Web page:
Ajax ballpark’s remediation brings back Pan Am thoughts

By: Danny Gallagher

Canadian Baseball Network

As he rhymed off the dimensions of the spiffy President’s Choice Pan Am Baseball Park in Ajax, Ont., Dave Meredith sounded very much like the articulate baseball fan he is.

“It is 330 down the lines, 370 in the alleys and 400 to straightaway centre,’’ Meredith was saying in an interview as a reporter wondered how far it would take for someone to hit a home run.

As the remediation of the ballpark used for last summer’s Pan Am Games just completed a few weeks ago in December, it was a time for reflection by Meredith, the director of operations and environmental services for the town of Ajax. He talked about how proud he was of the efforts that were put into getting the diamond and its trimmings into shape for an international tournament that featured some of the best amateurs and borderline major-leaguers from different parts of the world.

It all started a few years ago when Ajax was awarded the rights to play host to the Pan Am baseball championship events in both the men’s and women’s divisions at the corner of Audley and Taunton roads at the Audley Recreation Centre.

“I was born and raised in Ajax,’’ Meredith said. “As a baseball fan, I had a personal interest because baseball is the sport I’m most passionate about.

The tournament was a great success. All of our staff were responsible for looking after the pitcher mounds, chalking the lines down the first base side, the third base side and around home plate. Our staff relished the opportunity to be part of this great event.

“We upgraded one baseball diamond and built one to Major League Baseball standards,’’ Meredith said. “A lot of consulting went into the design of the facility. So many people were involved in the design process, the technical quality control. Pan Am had their representatives. There were people who were involved in the London Olympics and the Vancouver Olympics. Bateman Malloy of Kitchener was the general contractor.’’

Among the brilliant minds involved in the design end were Catherine Bridgeman, manager of infrastructure and capital projects for the town of Ajax, landscape architect Glenn O’Connor of Forrec in Toronto, and internationally renowned sports-venue manager and MLB consultant Murray Cook. No, not that Murray Cook, the Canadian Baseball Hall of Fame inductee, who was general manager of the Montreal Expos, Cincinnati Reds and New York Yankees.

“Murray Cook is a guy, who goes to Australia to look at cricket pitches, he looks at premier soccer fields, he studies golf courses,’’ Meredith said. “He was actually someone retained by Pan Am from the U.S. He’s the go-to guy around the world.’’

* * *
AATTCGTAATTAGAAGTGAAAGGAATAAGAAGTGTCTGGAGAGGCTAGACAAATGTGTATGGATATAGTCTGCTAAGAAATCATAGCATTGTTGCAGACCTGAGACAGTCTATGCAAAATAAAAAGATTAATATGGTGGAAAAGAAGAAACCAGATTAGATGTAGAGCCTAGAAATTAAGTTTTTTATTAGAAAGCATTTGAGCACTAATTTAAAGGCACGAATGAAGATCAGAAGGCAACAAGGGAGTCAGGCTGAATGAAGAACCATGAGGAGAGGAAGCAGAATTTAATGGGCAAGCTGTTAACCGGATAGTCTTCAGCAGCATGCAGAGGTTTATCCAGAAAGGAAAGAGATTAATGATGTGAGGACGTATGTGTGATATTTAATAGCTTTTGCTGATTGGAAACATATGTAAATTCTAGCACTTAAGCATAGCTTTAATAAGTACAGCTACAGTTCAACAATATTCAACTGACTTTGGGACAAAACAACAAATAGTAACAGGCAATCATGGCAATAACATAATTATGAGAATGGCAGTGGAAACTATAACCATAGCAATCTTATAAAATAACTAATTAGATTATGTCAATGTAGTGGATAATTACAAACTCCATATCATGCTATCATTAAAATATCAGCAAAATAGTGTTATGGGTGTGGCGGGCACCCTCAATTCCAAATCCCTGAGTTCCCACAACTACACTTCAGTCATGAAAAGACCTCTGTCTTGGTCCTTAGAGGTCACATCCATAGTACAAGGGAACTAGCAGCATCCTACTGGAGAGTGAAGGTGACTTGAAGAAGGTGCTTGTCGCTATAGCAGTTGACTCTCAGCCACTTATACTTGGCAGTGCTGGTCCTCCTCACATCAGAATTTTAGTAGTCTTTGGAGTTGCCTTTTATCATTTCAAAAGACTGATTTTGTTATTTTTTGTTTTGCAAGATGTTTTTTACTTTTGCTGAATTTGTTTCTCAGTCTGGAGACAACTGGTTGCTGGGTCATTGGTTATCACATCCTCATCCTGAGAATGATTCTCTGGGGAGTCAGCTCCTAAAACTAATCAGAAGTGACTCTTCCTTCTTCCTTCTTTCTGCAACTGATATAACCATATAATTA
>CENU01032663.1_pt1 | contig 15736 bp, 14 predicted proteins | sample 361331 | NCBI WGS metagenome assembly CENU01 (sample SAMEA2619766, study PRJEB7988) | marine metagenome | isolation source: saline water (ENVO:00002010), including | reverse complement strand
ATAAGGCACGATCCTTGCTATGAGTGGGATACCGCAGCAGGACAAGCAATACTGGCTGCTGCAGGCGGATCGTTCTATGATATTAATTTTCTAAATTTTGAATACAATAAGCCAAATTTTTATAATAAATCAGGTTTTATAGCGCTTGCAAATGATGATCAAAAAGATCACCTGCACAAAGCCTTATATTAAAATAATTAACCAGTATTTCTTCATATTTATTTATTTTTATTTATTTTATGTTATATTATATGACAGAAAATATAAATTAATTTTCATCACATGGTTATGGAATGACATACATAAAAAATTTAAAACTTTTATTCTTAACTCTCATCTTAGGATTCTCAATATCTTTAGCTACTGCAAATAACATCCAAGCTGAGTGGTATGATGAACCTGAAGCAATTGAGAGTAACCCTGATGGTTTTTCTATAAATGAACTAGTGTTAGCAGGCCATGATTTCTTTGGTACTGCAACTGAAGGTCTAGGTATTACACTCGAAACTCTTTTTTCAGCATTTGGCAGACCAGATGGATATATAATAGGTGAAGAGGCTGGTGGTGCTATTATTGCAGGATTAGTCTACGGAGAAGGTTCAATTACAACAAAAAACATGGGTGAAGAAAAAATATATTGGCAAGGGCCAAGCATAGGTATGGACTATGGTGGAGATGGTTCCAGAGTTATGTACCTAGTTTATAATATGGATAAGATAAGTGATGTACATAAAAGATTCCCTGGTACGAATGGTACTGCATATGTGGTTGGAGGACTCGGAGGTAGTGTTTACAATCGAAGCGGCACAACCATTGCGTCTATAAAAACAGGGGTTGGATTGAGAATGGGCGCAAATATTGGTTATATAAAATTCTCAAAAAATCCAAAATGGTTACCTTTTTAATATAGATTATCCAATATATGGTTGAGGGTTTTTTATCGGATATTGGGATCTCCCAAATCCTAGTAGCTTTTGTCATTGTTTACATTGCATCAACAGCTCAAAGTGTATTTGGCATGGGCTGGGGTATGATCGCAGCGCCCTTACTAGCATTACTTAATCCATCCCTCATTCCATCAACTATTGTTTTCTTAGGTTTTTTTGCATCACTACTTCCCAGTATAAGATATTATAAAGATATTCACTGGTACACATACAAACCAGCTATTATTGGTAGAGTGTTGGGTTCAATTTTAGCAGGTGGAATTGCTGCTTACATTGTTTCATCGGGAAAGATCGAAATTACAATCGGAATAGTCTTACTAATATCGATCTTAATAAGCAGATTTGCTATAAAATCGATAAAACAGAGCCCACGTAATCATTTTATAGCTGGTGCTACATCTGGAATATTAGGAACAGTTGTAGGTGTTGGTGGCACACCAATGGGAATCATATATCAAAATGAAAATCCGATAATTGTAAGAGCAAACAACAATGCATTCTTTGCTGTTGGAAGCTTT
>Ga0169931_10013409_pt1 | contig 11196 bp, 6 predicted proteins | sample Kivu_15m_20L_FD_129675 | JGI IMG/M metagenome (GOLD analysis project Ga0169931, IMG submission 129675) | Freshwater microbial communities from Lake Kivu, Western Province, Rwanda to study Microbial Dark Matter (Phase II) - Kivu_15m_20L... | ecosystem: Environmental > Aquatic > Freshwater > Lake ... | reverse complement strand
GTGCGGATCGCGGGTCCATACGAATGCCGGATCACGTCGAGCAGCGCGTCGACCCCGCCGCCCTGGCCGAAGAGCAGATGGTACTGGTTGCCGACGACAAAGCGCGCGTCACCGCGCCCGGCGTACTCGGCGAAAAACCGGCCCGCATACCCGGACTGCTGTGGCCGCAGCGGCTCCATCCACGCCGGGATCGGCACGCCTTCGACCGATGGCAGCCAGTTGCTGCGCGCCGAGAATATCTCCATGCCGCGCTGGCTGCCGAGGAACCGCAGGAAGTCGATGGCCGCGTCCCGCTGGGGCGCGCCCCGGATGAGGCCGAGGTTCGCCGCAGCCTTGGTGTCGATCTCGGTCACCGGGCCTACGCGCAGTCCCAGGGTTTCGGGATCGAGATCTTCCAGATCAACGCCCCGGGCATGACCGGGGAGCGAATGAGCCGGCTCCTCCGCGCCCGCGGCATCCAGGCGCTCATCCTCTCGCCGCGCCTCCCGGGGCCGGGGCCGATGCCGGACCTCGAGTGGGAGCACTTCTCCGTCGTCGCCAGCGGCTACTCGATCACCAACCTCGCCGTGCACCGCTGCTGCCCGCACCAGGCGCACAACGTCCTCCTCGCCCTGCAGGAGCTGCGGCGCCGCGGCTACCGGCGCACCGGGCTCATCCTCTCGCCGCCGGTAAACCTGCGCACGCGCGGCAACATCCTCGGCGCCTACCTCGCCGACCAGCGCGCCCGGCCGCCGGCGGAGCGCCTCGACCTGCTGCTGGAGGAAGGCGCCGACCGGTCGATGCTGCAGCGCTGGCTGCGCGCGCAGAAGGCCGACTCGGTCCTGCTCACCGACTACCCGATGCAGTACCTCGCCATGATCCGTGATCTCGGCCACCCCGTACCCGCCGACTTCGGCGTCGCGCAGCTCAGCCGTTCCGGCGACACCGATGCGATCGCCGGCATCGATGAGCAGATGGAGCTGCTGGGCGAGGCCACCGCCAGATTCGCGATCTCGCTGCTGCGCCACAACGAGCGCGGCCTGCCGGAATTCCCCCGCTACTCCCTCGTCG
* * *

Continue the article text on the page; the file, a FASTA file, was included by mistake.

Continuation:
Back in 2002 and 2003 when the vagabond Montreal Expos were dispatched by Major League Baseball to play some home games in Puerto Rico, Cook served the dual positions of head groundskeeper and stadium operations adviser at Hiram Bithorn Stadium in San Juan.

The main Pan Am go-to person was Sarah Martin, senior project manager, venue development, who worked with the infrastructure team to design and build the venues. So many competent people involved.

As part of the remediation which wasn’t undertaken until the end of the local baseball season, temporary concession stands, fencing and stands were removed along with makeshift dressing rooms and umpires’ rooms, which encompassed the infrastructure that was dictated by the Pan Am Games organization.

It was infrastructure that made the event somewhat fan un-friendly, a bit maddening with over-the-top security and tall fences that made it almost impossible for fans to interact with players. Pan Am paid $149,000 to pay for the remediation.

And the highlight of the baseball tournament for Meredith? That wonderful moment involving Pete Orr.

“The ending of the game involving Canada and the U.S,’’ Meredith said. “In all my years in baseball and playing the game, I’ve never seen an ending like that.’’

Orr went from first to home on a series of blunders by U.S. players to score the winning run as Canada beat the U.S. 7-6 in a wacky, 10-inning game.

“The one, biggest misfortune is that there was no live television broadcast of the gold-medal game. Many people widely criticized the television coverage,’’ Meredith said. “All in all, the baseball was fantastic. We saw some very talented teams compete and we had great crowds. The Pan Am Games in general were wonderful. Before it all started, there were a lot of skeptics. But everything turned out very positive and so good.’’